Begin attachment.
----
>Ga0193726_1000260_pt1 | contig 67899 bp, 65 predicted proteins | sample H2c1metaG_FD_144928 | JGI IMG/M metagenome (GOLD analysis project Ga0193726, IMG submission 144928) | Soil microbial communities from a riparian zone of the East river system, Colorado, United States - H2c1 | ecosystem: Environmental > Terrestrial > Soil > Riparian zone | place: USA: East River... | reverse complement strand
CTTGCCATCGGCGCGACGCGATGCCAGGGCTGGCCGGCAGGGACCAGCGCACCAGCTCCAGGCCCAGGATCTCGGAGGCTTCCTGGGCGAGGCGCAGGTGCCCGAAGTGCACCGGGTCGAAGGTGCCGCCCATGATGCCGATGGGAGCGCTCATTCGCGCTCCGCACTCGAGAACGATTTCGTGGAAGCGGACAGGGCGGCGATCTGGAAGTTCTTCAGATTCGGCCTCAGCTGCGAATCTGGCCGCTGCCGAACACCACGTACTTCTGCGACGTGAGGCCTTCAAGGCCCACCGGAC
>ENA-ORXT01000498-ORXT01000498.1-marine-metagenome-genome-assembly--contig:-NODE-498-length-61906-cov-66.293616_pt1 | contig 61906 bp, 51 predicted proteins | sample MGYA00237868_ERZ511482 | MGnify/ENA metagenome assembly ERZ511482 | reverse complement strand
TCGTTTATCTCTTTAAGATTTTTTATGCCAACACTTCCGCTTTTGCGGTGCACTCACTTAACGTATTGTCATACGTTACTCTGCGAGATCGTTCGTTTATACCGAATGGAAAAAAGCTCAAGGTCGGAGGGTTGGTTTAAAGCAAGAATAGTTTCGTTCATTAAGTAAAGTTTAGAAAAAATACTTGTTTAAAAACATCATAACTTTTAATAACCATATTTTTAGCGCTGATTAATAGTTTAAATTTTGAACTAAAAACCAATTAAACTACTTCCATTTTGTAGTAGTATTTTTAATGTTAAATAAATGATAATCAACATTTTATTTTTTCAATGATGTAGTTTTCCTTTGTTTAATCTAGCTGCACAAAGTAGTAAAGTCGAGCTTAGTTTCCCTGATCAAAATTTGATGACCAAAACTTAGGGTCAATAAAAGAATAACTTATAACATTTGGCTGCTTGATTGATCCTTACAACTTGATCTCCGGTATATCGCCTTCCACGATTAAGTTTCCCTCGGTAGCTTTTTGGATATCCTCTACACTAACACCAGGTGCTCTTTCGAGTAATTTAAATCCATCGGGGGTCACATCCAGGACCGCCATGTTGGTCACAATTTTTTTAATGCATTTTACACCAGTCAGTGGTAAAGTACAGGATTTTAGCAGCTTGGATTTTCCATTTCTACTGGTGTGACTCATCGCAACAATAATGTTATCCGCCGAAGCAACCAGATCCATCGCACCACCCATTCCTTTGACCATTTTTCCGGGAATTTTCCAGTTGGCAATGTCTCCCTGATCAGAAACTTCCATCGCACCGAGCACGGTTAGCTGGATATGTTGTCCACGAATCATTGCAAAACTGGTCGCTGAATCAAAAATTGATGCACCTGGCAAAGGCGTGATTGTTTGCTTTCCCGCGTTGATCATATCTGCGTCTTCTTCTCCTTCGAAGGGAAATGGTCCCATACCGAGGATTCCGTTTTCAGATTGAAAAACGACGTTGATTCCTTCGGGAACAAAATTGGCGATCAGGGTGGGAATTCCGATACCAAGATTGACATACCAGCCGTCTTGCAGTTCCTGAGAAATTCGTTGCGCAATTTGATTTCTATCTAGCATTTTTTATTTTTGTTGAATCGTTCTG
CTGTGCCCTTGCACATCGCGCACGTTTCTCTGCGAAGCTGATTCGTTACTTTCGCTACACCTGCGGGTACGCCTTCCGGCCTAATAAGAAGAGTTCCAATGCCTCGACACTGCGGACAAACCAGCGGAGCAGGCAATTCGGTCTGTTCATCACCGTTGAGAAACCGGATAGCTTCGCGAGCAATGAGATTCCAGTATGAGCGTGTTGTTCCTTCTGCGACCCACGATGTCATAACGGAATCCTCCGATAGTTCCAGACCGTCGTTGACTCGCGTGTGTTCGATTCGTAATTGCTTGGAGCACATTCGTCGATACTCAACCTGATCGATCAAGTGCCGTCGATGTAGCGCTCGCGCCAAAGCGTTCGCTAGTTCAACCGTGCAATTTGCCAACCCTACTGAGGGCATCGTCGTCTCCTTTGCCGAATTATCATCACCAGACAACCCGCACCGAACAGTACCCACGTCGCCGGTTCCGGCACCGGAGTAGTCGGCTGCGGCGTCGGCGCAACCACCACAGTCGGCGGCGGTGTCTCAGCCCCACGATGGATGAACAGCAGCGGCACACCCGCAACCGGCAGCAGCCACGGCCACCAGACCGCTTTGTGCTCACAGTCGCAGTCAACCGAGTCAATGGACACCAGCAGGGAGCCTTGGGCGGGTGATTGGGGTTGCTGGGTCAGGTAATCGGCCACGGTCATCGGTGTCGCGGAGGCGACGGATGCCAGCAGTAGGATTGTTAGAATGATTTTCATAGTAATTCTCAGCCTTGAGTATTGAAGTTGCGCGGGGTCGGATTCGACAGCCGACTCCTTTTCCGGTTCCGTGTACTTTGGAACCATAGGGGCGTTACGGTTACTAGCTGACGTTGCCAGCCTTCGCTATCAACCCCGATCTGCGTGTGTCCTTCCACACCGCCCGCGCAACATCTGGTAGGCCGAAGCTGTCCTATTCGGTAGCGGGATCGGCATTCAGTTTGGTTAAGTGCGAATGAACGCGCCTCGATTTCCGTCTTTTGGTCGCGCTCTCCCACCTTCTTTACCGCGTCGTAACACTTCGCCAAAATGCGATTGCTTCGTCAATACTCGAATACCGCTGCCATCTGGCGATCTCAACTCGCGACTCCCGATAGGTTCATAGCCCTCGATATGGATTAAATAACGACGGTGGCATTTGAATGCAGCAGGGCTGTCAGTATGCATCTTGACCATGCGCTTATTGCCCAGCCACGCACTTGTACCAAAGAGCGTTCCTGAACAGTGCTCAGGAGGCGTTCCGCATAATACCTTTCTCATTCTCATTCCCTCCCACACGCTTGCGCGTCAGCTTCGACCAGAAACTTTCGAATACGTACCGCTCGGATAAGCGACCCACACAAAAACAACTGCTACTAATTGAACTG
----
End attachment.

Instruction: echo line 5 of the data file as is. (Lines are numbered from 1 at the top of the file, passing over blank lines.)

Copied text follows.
CTGTGCCCTTGCACATCGCGCACGTTTCTCTGCGAAGCTGATTCGTTACTTTCGCTACACCTGCGGGTACGCCTTCCGGCCTAATAAGAAGAGTTCCAATGCCTCGACACTGCGGACAAACCAGCGGAGCAGGCAATTCGGTCTGTTCATCACCGTTGAGAAACCGGATAGCTTCGCGAGCAATGAGATTCCAGTATGAGCGTGTTGTTCCTTCTGCGACCCACGATGTCATAACGGAATCCTCCGATAGTTCCAGACCGTCGTTGACTCGCGTGTGTTCGATTCGTAATTGCTTGGAGCACATTCGTCGATACTCAACCTGATCGATCAAGTGCCGTCGATGTAGCGCTCGCGCCAAAGCGTTCGCTAGTTCAACCGTGCAATTTGCCAACCCTACTGAGGGCATCGTCGTCTCCTTTGCCGAATTATCATCACCAGACAACCCGCACCGAACAGTACCCACGTCGCCGGTTCCGGCACCGGAGTAGTCGGCTGCGGCGTCGGCGCAACCACCACAGTCGGCGGCGGTGTCTCAGCCCCACGATGGATGAACAGCAGCGGCACACCCGCAACCGGCAGCAGCCACGGCCACCAGACCGCTTTGTGCTCACAGTCGCAGTCAACCGAGTCAATGGACACCAGCAGGGAGCCTTGGGCGGGTGATTGGGGTTGCTGGGTCAGGTAATCGGCCACGGTCATCGGTGTCGCGGAGGCGACGGATGCCAGCAGTAGGATTGTTAGAATGATTTTCATAGTAATTCTCAGCCTTGAGTATTGAAGTTGCGCGGGGTCGGATTCGACAGCCGACTCCTTTTCCGGTTCCGTGTACTTTGGAACCATAGGGGCGTTACGGTTACTAGCTGACGTTGCCAGCCTTCGCTATCAACCCCGATCTGCGTGTGTCCTTCCACACCGCCCGCGCAACATCTGGTAGGCCGAAGCTGTCCTATTCGGTAGCGGGATCGGCATTCAGTTTGGTTAAGTGCGAATGAACGCGCCTCGATTTCCGTCTTTTGGTCGCGCTCTCCCACCTTCTTTACCGCGTCGTAACACTTCGCCAAAATGCGATTGCTTCGTCAATACTCGAATACCGCTGCCATCTGGCGATCTCAACTCGCGACTCCCGATAGGTTCATAGCCCTCGATATGGATTAAATAACGACGGTGGCATTTGAATGCAGCAGGGCTGTCAGTATGCATCTTGACCATGCGCTTATTGCCCAGCCACGCACTTGTACCAAAGAGCGTTCCTGAACAGTGCTCAGGAGGCGTTCCGCATAATACCTTTCTCATTCTCATTCCCTCCCACACGCTTGCGCGTCAGCTTCGACCAGAAACTTTCGAATACGTACCGCTCGGATAAGCGACCCACACAAAAACAACTGCTACTAATTGAACTG